Mis-attunement can lead to mild and severe dis-regulation which can endure over time, as the infant develops into adolescence and adulthood. It impacts on an individual’s capacity to be resilient, form positive attachments, and on their sense of self. It may be necessary for them to bury the very essence of who they are for their own safety, and learn to be or perform a particular way. An individual who has experienced relational trauma will easily be overwhelmed by life’s experiences, because their capacity to self-manage and seek affirming support has not been developed to its full potential.
Infants, for whom this has been their experience, grow up believing that such interactions are normal, however ultimately depleting. As neuro-scientist Carla Shatz stated, ‘Neurons that fire together, wire together’. They become wired to these patterns of relating. Future relational experiences are then co-created from this wiring.
That is until different relational experience gift that individual with the opportunity for emotional and relational transformational change. Change that is also neurological, as new neurons fire and begin to wire together.
And that is the transformative power of Relational Presence and Speaking Circles.
Relational Presence and Speaking Circles – An Opportunity for Relational Repair and Transformation
The process of Relational Presence and a Speaking Circle impact on many different levels. They facilitate healing, repair and transformation.
The Speaking Circles form acts as a crucible, a container, within which transformation can occur. The boundaries of its structure, guidelines and form provide a safe-enough environment from which to explore, heal, and create repair.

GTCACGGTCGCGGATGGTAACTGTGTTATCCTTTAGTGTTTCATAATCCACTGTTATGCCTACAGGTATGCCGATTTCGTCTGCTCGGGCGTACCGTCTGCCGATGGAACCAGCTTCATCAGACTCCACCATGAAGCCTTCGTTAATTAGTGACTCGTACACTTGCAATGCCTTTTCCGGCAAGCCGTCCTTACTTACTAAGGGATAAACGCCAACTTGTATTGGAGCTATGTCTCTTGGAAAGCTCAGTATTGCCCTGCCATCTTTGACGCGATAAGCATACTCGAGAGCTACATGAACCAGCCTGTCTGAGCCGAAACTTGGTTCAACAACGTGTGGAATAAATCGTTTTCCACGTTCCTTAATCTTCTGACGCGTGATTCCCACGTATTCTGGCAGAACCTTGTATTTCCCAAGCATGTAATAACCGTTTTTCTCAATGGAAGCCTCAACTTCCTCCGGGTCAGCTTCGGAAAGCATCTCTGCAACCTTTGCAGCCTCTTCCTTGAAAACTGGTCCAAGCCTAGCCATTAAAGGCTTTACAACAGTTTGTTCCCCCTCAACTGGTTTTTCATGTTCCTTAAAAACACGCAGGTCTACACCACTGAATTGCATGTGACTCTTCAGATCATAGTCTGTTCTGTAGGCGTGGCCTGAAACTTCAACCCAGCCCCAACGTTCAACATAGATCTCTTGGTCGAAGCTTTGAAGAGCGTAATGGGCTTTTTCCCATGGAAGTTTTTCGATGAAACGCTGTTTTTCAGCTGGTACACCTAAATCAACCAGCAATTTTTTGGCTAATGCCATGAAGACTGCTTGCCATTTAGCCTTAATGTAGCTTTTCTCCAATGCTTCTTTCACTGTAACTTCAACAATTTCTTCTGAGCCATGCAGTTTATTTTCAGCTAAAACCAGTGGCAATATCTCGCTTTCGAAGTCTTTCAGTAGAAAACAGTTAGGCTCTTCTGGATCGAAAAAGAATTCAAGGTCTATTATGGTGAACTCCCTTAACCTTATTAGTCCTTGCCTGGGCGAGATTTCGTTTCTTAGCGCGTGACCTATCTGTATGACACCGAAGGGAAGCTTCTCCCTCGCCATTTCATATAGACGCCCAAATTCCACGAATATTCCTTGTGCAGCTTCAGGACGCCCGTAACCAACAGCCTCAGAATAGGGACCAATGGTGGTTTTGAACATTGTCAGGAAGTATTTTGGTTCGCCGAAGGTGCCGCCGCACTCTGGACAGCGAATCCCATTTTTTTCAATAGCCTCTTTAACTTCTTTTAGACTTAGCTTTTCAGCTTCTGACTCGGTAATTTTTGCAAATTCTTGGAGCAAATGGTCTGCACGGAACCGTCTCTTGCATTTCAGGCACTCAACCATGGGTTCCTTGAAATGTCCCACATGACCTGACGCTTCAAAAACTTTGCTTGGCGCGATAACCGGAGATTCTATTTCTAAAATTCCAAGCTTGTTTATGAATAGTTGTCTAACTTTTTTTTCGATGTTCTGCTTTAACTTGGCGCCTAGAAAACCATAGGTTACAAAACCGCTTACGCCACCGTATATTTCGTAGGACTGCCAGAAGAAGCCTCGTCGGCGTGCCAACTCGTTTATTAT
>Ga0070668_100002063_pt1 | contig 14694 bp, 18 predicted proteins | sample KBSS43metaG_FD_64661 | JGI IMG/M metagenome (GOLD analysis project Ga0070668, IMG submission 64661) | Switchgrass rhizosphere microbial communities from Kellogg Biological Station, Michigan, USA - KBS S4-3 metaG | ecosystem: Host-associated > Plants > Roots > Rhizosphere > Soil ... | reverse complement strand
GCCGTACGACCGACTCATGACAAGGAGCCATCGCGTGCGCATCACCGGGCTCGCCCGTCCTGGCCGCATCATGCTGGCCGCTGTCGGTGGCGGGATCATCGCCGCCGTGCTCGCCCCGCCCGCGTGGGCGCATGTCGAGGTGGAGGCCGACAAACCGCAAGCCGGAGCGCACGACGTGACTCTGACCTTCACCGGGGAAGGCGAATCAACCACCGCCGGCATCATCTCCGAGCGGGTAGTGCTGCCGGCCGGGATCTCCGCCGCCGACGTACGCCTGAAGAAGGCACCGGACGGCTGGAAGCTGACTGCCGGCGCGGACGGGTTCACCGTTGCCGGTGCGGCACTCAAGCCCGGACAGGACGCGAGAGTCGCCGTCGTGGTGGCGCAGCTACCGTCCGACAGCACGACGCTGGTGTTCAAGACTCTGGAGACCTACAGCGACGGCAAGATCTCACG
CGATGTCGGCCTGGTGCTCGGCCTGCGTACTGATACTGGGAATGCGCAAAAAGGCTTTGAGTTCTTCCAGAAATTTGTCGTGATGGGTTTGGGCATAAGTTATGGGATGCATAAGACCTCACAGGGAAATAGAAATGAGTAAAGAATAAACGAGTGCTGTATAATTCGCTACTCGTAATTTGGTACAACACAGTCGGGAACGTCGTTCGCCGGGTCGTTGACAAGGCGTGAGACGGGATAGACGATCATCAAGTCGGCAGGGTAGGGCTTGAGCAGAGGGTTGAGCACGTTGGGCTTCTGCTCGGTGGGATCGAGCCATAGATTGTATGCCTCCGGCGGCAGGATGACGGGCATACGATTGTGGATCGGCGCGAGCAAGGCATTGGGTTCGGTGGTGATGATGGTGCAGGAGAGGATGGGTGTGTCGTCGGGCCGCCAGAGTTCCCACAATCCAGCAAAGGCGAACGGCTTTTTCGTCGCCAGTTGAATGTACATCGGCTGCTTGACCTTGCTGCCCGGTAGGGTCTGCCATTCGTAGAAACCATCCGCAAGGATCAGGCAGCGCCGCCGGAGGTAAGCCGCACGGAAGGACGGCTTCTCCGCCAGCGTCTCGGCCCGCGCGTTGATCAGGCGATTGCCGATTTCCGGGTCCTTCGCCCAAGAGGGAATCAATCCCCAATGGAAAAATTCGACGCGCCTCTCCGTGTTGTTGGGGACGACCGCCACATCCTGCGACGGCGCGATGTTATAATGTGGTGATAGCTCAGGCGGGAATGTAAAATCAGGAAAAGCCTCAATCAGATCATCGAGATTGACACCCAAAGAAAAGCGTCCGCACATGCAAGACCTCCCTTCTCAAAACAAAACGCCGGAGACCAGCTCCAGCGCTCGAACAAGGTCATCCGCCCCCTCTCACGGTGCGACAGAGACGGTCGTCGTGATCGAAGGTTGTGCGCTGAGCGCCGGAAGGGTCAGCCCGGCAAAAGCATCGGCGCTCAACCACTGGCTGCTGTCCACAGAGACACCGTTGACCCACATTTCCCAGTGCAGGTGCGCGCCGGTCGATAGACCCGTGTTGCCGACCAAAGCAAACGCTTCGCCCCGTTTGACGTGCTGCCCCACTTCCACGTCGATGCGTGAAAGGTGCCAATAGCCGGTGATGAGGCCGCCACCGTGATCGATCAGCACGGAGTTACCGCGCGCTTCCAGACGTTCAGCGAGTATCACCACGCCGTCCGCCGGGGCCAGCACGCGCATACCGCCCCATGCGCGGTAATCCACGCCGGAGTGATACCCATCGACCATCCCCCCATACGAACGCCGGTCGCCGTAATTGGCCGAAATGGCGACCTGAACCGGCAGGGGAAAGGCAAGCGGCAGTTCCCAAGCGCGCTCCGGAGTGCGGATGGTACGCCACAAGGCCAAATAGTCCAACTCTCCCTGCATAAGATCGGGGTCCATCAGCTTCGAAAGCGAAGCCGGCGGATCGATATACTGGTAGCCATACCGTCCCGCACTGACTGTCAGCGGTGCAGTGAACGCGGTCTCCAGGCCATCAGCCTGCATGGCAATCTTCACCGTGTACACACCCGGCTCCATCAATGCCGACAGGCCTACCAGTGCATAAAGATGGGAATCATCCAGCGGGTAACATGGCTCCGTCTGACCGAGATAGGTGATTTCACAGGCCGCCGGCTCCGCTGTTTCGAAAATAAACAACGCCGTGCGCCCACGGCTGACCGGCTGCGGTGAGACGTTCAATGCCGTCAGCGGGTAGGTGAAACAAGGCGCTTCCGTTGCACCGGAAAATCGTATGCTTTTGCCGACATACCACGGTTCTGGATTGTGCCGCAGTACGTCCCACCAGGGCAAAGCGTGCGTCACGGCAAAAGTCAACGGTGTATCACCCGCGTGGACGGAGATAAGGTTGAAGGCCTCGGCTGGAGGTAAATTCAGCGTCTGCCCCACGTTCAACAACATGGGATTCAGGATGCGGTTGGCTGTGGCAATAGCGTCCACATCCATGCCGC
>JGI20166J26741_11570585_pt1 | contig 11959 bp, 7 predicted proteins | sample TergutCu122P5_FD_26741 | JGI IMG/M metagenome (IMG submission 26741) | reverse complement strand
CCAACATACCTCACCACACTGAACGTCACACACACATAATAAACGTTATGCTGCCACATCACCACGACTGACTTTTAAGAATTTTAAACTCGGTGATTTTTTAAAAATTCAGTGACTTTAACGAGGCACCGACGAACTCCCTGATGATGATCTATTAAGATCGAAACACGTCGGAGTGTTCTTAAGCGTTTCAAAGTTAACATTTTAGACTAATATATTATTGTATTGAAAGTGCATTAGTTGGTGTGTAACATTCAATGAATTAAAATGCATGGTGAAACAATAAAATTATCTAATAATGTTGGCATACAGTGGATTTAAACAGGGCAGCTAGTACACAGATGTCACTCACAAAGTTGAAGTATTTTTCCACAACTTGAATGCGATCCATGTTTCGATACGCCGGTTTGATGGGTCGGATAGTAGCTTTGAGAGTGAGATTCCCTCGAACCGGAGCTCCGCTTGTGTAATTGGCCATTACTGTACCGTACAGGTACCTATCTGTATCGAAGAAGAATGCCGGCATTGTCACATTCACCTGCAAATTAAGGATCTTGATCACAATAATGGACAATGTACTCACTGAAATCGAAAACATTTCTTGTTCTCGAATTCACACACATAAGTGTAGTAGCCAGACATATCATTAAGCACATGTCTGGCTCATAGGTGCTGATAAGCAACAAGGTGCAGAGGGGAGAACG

As facilitators we are, symbolically, caregivers. We model attunement, and the opportunity for a different relational experience. We come from a stance of acceptance and non-acceptance. We are the accepting, attuned and acknowledging ‘mother’, whose gaze meets the participant where they are, and who they are. We are also the non-accepting ‘father’, championing them to be even more of who they can be.
Relational Presence gifts participants with an opportunity to have an attuned experience of gaze. Just as an infant and caregiver practise meeting each other moment by moment, so participants can explore these moments of meeting in a different, relationally nurturing environment.
They have the opportunity to experience rupture and repair through gaze. When they begin to notice they have left, gone away or averted their gaze they can practise coming back, knowing that they will be met, without shame, and in acceptance. They learn to swim in the warm, receptive pool of reciprocity and mutuality, which is gaze. The wounds of the child that they once were heal through interactive repair. They can now claim more of who they are.